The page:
With McIlroy exiting stage left in a hugely impressive courtesy car, the mantle of local hero turned to Graeme McDowell, who was heading out in more favourable conditions.

And ‘Our Graeme’ gave us a quick reminder of his class by picking up a birdie at the first hole in the exalted company of Justin Rose and Tommy Fleetwood to move to six-under, seven shots off the pace set by unheralded American Daniel Im and Frenchman Benjamin Hebert.

However, a hooked second at the par-five fourth sent scoreboard attendants, marshals, caddies et al looking for a ball that would eventually be found in ‘the munchies’, and a double-bogey ensued.

From there on McDowell was playing Russian roulette with the cut mark and not even a helping hand from a fan, who took an approach shot full on the wrist and diverted it back onto the 17th green, could ease the nerves.

Another double-bogey on the last took ‘Gmac’ from a shot inside the cut and an early start tomorrow to a weekend off in his old stomping ground of Portrush.

Rose and Fleetwood sailed through to at least ensure more big names are in the title mix, although an Irish victory looks improbable with Paul Dunne the leading runner at eight-under, five shots off the pace in a tie for 12th.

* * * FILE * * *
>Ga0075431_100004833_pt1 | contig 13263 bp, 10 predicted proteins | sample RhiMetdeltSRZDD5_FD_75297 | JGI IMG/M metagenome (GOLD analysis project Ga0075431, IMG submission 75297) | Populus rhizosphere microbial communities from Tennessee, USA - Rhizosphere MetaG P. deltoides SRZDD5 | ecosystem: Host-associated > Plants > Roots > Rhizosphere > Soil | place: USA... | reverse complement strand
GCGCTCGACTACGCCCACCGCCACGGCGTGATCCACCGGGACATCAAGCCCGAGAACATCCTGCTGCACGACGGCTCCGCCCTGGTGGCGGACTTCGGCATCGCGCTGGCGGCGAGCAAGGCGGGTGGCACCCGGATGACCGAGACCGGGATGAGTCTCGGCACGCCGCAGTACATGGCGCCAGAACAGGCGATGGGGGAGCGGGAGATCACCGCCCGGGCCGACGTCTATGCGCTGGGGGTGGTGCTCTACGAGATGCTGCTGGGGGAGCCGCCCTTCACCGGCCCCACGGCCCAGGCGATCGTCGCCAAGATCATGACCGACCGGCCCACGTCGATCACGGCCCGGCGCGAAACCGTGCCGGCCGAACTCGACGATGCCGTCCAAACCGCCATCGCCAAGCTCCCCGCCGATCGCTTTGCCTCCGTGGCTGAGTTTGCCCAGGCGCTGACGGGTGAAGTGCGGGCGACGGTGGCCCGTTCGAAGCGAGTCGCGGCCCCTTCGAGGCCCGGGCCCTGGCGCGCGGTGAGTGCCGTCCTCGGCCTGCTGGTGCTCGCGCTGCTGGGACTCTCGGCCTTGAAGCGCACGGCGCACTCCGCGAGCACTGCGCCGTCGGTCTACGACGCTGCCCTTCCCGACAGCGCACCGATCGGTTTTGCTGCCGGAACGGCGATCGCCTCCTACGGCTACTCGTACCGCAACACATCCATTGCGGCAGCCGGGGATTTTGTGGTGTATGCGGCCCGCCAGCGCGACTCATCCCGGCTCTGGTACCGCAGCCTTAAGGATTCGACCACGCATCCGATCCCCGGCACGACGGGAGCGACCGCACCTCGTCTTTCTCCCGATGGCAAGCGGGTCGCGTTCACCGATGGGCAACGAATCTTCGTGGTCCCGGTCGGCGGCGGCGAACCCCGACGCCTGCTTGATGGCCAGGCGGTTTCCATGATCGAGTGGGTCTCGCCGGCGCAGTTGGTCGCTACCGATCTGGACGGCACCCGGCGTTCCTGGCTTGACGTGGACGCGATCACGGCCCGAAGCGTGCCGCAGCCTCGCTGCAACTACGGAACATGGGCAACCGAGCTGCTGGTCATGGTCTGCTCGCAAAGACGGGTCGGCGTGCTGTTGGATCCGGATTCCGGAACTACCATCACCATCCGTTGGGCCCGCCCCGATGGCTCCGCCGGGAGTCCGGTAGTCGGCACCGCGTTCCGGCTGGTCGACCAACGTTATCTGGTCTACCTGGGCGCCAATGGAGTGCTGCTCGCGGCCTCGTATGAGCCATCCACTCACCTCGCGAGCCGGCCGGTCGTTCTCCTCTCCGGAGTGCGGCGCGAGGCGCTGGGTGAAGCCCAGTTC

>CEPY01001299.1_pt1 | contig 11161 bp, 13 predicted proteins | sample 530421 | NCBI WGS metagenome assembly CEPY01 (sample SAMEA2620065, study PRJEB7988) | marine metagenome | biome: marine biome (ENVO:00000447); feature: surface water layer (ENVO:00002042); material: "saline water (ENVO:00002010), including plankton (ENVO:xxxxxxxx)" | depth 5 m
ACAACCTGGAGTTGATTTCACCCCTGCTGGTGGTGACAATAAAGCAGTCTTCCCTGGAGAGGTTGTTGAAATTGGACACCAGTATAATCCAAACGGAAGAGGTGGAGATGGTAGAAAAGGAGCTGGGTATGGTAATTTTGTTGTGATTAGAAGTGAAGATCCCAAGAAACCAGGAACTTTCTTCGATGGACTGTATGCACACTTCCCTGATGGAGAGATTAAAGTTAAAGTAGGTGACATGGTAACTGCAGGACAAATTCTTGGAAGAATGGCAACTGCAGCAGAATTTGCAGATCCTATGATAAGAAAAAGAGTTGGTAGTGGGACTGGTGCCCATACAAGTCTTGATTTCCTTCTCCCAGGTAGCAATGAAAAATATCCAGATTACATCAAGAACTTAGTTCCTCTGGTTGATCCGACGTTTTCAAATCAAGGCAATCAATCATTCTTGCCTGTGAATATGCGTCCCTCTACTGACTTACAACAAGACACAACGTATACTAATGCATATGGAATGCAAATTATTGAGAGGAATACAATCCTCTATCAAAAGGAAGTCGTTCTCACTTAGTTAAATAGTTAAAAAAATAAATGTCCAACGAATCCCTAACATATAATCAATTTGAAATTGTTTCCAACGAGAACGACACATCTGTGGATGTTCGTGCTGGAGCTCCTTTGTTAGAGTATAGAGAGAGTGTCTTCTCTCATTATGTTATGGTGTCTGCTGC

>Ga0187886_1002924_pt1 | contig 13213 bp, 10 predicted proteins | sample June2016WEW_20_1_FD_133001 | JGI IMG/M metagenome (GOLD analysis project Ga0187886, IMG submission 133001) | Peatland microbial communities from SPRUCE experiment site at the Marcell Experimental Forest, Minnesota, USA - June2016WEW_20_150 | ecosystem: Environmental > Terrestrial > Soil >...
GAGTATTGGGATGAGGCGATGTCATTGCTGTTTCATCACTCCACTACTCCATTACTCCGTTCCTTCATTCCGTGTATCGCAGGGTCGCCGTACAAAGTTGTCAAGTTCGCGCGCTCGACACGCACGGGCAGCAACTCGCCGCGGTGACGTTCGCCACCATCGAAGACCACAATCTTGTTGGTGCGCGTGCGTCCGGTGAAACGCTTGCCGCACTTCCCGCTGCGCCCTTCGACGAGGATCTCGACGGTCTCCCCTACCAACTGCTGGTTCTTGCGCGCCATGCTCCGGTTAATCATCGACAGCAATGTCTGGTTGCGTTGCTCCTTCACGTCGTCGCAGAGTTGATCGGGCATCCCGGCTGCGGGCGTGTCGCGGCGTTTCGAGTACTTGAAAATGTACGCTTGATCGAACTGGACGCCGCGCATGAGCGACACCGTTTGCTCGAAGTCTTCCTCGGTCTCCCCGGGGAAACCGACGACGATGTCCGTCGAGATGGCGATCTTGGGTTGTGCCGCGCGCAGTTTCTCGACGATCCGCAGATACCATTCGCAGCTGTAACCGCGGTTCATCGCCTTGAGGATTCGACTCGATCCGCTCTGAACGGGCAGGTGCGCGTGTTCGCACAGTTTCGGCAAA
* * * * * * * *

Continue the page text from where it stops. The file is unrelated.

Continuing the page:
Harrington is one shot further back, while Lowry bogeyed the last two but will still be around for the expected huge weekend crowds to follow.

They will also be following Rahm in their droves, and he could emerge to fill the hero void over the next couple of days.

The massive Spaniard strolls around the course a bit like the star of a Western, Juan Wayne perhaps, but he is a serious talent and has the charisma to match.

His 12-under halfway total sees him a shot off the lead and marked up as the 2/1 favourite with 36 holes to play and, given how comfortable he feels on the north coast, it could take something special to stop him joining an illustrious list of Irish Open winners from Spain that includes Seve Ballesteros, Jose-Maria Olazabal and Sergio Garcia.

“I know how prestigious this event is,” said Rahm.

“The fact that it’s got Rory’s name, it makes it even more important. I know the Spanish history in this tournament too is quite large. It’s definitely a special week.”

Rahm is believed to have been lapping up all that the north coast has to offer, having developed a fondness for the area when he visited for the British Amateur three years ago, and he has also honed in on a favourite dish in one of the local eating establishments.

“I think the last three nights I had the exact same dinner. T-bone steak, rare. I don’t think that’s going to change. I keep saying I’m going to eat seafood and the closer I get, the more my mind is set to steak again.”

What else would you expect of a man who walks the course with the air of a cowboy and stalks the top of leaderboards like a trained assassin?

He might not win come tomorrow night, but I wouldn’t want to be the man to try and stop him.

Yesterday may not have panned the way it was planned, but there is still much to look forward to over the weekend. Hopefully the weather can break with tradition too.